Reseller Division Takes New Tack in Government Market

Reseller Division Takes New Tack in Government Market

William Shafley

By Richard McCaffery, Staff Writer

CDW Computer Center Inc., which made a name for itself in the commercial market with its direct sales approach, is using teaming arrangements with systems integrators as the cornerstone of a new government thrust.

"We were doing a bunch of business with commercial integrators, but we didn't really target the government integration community," William Shafley, CDW Government Inc.'s vice president of sales, told Washington Technology.

"We have started that now. That's the biggest difference," said Shafley, who heads the government unit, which formed in September.

The government division, based in Chantilly, Va., has signed agreements with two systems integrators since January and wants to team with others in the near future. Shafley declined to identify the two integrators, citing nondisclosure agreements.

In the past three months, sales that go through integrators have risen from 3 percent to 6 percent of the company's business, and should hit 25 percent by the end of next year, said Shafley. CDW did $100 million worth of business in government and education markets last year and is on pace to do $140 million this year, he said.

The new division also is eager about a budding relationship with networking giant Cisco Systems Inc., San Jose, Calif., that has been in the works since June. Shafley said the relationship, which would allow CDW to resell Cisco equipment, is important because of the high demand for Cisco products. "Everybody is asking for Cisco," Shafley said.

Paul Cantwell, Cisco's director of federal channels, said Cisco hasn't finalized its arrangement with CDW Government. "We're having very positive discussions," but they are still in the preliminary stages, he said.

Founded in 1984 by Michael Krasny, CDW's chairman and chief executive officer, the Vernon Hills, Ill., company sells more than 80,000 computer products to over 600,000 customers in the United States.

The company has sold computer products to the government for 14 years but just announced the formation of a government and education division in September. Its federal business is divided evenly between civilian and military agencies, Shafley said. Customers include the Social Security Administration, the Treasury Department and the Air Force.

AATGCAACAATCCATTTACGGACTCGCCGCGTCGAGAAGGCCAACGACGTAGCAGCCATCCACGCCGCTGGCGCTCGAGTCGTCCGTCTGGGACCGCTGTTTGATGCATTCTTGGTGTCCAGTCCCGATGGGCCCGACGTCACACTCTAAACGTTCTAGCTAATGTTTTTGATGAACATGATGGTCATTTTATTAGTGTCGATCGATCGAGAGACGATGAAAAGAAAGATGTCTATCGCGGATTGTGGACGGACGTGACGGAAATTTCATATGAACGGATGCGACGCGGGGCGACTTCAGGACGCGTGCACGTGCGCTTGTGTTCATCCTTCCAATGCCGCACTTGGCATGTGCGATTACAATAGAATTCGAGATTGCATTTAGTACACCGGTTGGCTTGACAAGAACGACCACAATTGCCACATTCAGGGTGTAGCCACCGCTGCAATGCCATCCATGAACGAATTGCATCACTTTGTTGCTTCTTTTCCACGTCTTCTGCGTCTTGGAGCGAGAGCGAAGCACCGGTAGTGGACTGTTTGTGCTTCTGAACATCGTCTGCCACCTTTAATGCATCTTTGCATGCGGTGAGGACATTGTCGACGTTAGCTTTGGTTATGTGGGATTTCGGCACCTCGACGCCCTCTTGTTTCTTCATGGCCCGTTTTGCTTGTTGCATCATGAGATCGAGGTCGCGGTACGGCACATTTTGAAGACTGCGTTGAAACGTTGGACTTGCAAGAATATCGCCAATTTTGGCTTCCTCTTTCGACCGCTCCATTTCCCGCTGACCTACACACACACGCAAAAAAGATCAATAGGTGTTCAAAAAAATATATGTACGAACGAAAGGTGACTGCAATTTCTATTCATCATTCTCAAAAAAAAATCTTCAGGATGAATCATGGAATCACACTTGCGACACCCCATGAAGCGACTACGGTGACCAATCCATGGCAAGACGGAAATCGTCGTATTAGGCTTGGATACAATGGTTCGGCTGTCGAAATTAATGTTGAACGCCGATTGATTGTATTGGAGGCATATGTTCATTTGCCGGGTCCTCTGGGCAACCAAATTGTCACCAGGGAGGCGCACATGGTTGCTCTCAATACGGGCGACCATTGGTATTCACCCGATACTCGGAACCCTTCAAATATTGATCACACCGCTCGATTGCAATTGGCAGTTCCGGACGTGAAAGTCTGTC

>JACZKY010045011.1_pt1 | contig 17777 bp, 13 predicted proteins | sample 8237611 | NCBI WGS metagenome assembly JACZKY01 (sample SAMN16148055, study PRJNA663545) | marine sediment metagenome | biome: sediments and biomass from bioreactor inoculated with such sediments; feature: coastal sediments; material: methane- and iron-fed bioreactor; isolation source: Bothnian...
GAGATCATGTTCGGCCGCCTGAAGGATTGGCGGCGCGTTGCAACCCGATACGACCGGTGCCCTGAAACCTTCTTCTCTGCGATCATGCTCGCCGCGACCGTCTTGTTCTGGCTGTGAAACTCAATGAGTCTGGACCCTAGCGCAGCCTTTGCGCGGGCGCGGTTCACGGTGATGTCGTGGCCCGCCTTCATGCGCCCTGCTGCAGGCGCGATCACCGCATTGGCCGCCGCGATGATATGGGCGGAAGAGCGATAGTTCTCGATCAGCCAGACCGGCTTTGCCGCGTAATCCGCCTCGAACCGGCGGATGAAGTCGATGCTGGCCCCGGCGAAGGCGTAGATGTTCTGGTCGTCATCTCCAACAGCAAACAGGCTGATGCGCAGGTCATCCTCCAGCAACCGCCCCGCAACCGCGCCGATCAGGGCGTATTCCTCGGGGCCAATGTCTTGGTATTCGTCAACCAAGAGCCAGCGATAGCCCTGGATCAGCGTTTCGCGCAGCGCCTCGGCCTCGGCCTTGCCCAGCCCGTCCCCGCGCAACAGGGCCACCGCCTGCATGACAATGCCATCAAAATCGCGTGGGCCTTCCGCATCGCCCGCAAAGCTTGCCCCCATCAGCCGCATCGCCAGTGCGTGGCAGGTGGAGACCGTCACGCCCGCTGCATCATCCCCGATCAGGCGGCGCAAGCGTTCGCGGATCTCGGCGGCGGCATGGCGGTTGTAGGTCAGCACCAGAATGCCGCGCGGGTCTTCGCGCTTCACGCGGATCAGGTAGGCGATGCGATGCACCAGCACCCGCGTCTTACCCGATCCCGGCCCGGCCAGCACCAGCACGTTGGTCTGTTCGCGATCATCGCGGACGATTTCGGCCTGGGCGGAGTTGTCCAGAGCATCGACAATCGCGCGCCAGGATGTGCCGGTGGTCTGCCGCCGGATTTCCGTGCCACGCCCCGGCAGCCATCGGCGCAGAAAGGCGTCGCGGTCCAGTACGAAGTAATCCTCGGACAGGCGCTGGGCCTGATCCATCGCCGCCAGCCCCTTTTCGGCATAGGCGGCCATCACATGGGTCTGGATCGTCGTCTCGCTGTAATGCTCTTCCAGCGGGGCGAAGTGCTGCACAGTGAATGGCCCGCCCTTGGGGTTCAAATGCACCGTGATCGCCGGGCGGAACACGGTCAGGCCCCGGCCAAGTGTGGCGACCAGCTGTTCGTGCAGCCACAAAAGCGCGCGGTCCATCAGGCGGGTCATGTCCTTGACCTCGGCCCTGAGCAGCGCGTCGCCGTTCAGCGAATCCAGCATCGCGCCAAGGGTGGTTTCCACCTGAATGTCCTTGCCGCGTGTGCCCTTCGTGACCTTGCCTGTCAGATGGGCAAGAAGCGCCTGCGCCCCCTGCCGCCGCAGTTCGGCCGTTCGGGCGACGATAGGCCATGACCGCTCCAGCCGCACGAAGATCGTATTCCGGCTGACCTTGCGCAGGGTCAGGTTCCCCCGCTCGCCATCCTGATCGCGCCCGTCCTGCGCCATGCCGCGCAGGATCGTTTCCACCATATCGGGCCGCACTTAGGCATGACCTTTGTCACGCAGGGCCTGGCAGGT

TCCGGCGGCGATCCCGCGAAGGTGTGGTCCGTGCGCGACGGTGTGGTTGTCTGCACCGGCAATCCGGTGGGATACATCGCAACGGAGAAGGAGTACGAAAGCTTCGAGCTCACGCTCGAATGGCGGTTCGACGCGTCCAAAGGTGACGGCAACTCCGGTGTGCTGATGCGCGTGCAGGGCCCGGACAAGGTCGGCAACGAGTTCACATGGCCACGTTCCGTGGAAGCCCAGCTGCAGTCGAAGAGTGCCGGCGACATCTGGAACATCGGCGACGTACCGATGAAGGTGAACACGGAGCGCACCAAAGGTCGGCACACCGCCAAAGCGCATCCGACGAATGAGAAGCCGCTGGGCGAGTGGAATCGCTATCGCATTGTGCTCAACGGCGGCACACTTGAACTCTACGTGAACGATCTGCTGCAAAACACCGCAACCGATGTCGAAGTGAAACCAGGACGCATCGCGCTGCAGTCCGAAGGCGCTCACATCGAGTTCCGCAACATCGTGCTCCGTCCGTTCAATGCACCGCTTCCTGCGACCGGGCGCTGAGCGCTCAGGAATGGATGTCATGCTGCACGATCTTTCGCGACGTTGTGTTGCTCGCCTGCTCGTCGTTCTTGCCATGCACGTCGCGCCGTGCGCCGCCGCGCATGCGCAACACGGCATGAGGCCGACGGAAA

Since June, the company has landed one-time deals with more than nine agencies, Shafley said. Last month, the company won a $1.7 million contract to provide an agency within the Defense Department with notebook computers and accessories. CDW Government hasn't yet publicly announced the contract, so Shafley declined to disclose further details.

Commercial customers include companies such as Motorola Inc. of Schaumburg, Ill., Abbott Laboratories of Abbott Park, Ill., and growth companies like price LLC, Stamford, Conn.

The 1,400-employee company sells products over the phone, online and in catalogs. It started selling online in April 1996 and expects to exceed $100 million in online sales this year.

Chuck McDonald, research analyst at the investment banking firm William Blair & Co. LLC of Chicago, expects the company to excel in the public sector.

"The government is something they have dedicated resources to," he said. "I think they'll be successful, because everything they go after, they go after seriously."

One of CDW's strengths, McDonald said, is operational efficiency ? managing assets like cash, accounts receivable and inventory.

"This is a company that's grown tenfold in the five-plus years I've followed them," McDonald said. "There are only a few companies that have had as rapid growth and maintained positive cash flow."

CDW had $82 million in cash June 30, along with sales for the second quarter of $408 million and income of $15.5 million. This was up from sales of $304 million and income of $12.7 million from the same period a year earlier.

The company had $1.3 billion in sales last year, up from $927.8 million in 1996. Net income for the year was $51 million, or $2.35 a share, up from $34.4 million and $1.58 a share in 1996.

But Payton Smith, an analyst at Federal Sources Inc., McLean, Va., said the company faces an uphill battle increasing its marketshare in the government.

"The reseller business is a tough business to be in right now," he said. "There are a lot of resellers in the government, and they're not doing well. It's too hard to compete on price. You have to distinguish yourself somehow."

CDW has made a name for itself in catering to small and midsize businesses. According to Shafley, for the last two years the company's average order has been $704, compared to industry averages that range from $1,400 to $2,200.

"Our business is built on small orders like that," said Shafley, a former executive at Government Technology Services Inc., Chantilly, Va.

This small-order focus won't keep the company from stretching its wings in the federal government, Shafley said. One of the ways CDW Government is looking to make an impact is by teaming with integrators on some of the government's largest contracts, such as the $10 million Information Technology Omnibus Procurement 2 award, and the $13 million Outsourcing Desktop Initiative for NASA.

"We haven't been doing the big deals," Shafley said.

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